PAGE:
Who can sue in small claims court?
Generally anyone who is at least 18 years old and mentally competent can sue in small claims court regardless of their citizenship. Suing in small claims court is called making a claim. The person making the claim in small claims court is called a plaintiff, and the person against whom the claim is made is called a defendant.
How much money can I get?
As an individual plaintiff, you can make a claim for up to $7,500 in small claims court, and as a business plaintiff (partnership, limited liability company, or corporation) you can make a claim for up to $5,000. If you are owed more than that, you can still sue in small claims court as long as you reduce your claim to the maximum allowed. There are some limits designed to prevent abuse of the small claims court system. You can file as many claims as you want for up to $2,500 each, but you cannot file more than 2 claims per calendar year for more than $2,500. The limitation is applied only if the same person or legal entity is making multiple claims within the same calendar year.
How do I file a small claims action?
If you decide that you want to go ahead with your small claims action, you need to complete all of the steps described below.
Make a demand for payment: You must demand payment from the other person, and that person must refuse to pay or ignore you. It is best that this demand be a letter that states how much money is owed, why the money is owed, and that you will go to court if the money is not paid by a certain date. If you are a business attempting to collect debts from consumers, you need to consult a lawyer to make sure that you are obeying special state and federal laws protecting the consumer.
Decide the proper small claims court in which to sue: You need to make sure that you choose the right small claims court to sue the defendant. You may be able to sue where the dispute took place, where the person you are suing lives, where the firm you are suing does business, or where the contract you made was supposed to be performed. If there is more than one proper place to sue, you can choose the court that is most convenient for you.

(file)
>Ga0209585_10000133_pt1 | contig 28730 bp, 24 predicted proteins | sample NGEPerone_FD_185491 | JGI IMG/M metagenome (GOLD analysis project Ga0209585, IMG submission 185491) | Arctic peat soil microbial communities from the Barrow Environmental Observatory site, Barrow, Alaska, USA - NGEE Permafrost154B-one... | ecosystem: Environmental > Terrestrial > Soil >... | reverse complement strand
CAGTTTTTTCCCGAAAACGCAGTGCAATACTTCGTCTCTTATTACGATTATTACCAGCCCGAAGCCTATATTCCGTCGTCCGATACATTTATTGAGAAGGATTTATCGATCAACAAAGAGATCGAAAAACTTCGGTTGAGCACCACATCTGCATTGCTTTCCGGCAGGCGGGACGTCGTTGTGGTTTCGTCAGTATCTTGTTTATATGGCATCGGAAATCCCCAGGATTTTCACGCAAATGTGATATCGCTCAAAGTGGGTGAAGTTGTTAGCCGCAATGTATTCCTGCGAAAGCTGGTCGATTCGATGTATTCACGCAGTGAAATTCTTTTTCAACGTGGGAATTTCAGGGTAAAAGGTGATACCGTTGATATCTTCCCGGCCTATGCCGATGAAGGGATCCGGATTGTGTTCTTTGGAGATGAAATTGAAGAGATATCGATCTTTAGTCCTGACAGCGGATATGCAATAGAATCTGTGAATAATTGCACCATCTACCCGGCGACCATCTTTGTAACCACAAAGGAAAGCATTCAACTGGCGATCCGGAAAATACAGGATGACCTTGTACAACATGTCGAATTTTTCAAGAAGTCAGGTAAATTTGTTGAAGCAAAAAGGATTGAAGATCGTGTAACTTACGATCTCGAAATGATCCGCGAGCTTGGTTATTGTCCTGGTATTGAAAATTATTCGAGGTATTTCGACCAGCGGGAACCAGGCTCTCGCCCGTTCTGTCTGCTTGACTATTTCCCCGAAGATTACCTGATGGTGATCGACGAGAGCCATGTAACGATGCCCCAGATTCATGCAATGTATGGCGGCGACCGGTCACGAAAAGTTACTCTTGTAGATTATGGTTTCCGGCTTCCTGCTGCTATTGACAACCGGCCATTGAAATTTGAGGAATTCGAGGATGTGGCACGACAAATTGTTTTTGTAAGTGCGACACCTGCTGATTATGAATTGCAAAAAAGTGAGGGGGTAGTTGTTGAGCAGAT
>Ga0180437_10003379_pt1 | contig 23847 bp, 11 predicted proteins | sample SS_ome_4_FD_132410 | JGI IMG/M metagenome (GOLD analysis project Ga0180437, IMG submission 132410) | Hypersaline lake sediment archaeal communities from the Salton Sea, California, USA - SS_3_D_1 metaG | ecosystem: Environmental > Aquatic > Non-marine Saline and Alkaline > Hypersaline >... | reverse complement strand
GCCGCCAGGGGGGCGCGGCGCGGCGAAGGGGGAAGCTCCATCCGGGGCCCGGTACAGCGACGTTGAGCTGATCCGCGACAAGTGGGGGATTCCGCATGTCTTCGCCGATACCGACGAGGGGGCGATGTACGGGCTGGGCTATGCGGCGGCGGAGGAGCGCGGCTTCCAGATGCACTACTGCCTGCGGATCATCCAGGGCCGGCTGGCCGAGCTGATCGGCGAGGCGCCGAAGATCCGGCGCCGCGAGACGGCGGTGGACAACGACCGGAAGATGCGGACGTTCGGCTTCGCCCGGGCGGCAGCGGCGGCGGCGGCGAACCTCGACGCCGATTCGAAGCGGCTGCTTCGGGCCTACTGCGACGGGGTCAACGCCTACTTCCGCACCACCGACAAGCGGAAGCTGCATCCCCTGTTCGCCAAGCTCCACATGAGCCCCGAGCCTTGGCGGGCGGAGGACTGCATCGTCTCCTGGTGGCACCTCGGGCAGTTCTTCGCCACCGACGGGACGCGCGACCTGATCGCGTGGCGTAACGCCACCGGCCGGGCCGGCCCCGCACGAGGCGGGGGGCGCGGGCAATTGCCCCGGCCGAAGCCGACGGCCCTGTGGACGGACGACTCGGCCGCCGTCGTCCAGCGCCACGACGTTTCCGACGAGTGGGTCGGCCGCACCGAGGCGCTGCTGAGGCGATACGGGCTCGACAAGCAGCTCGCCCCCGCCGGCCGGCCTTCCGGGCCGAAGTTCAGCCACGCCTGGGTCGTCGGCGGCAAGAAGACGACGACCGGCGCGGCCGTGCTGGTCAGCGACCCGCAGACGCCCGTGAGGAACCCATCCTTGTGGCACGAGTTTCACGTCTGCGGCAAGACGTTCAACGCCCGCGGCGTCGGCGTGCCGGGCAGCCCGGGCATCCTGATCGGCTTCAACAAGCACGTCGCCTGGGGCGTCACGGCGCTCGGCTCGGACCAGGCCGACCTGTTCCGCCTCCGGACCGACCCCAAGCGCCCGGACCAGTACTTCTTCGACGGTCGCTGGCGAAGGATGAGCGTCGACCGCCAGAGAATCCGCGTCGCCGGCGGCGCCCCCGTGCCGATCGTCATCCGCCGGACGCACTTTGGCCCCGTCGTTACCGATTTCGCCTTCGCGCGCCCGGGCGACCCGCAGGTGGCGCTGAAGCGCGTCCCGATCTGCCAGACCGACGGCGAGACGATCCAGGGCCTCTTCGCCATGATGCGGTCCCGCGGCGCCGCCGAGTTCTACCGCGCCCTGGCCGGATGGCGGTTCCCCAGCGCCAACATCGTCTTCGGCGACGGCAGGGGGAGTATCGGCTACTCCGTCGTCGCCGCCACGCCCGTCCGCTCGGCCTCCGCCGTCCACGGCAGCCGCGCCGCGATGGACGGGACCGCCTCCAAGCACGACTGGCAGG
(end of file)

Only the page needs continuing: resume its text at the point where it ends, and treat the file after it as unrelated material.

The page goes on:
Determine the full name and address of the defendant: You also need to make sure that you know the defendant’s full legal name and address. Information about businesses registered to do business in California can be found on the website for the California Secretary of State at www.sos.ca.gov.
Each county also keeps track of businesses in the county through its local fictitious business name registry. If the business is registered as a corporation or a limited liability company with the Secretary of State, it should be sued under its full and correct legal name. If the business is not registered it means that it is a partnership or a sole proprietorship, and the actual owners of the business need to be sued under their names with a “d.b.a.” (short for “doing business as”) notation that states the name of the business. For example “John Smith and Jane Doe d.b.a. ABC Flower Shop.”
If you put an incorrect name for the defendant on your small claims complaint, the case may be dismissed or you may have trouble collecting from the defendant.
Determine how much you are owed and why: You need to know exactly how much money you are claiming, the reason why you are claiming the money, and the date and place where the dispute started.
Obtain the proper form and complete it: You need to obtain Plaintiff Claim and ORDER to Go to Small Claims Court form SC-100 from the court or on line at www.courtinfo.ca.gov (this website also contains the other forms mentioned in this article). Fill the form out completely and sign it.
File the Plaintiff’s Claim: You need to bring an original and one or more copies of Plaintiff’s Claim form to the proper courthouse and file it with the clerk. Make sure that the clerk gives you back a stamped copy of the Plaintiff’s Claim you just filed because the defendant will need to receive a stamped copy of this form (see next step). When you are filing the form, the clerk will ask you to pay a fee which can generally range between $30 to $100 depending on the amount of your claim, and on the number of small claims actions you filed in the past.
The court where you filed the small court claim will set a date when the case will be decided—this is called the “hearing date.” The hearing date can be between 20 and 70 days after you file your claim. As a plaintiff, if you are doing business under a fictitious name, and the claim arises out of the operation of the business, you must also file Fictitious Business Name form SC-103 with the court stating that you have complied with the fictitious business requirements of your county.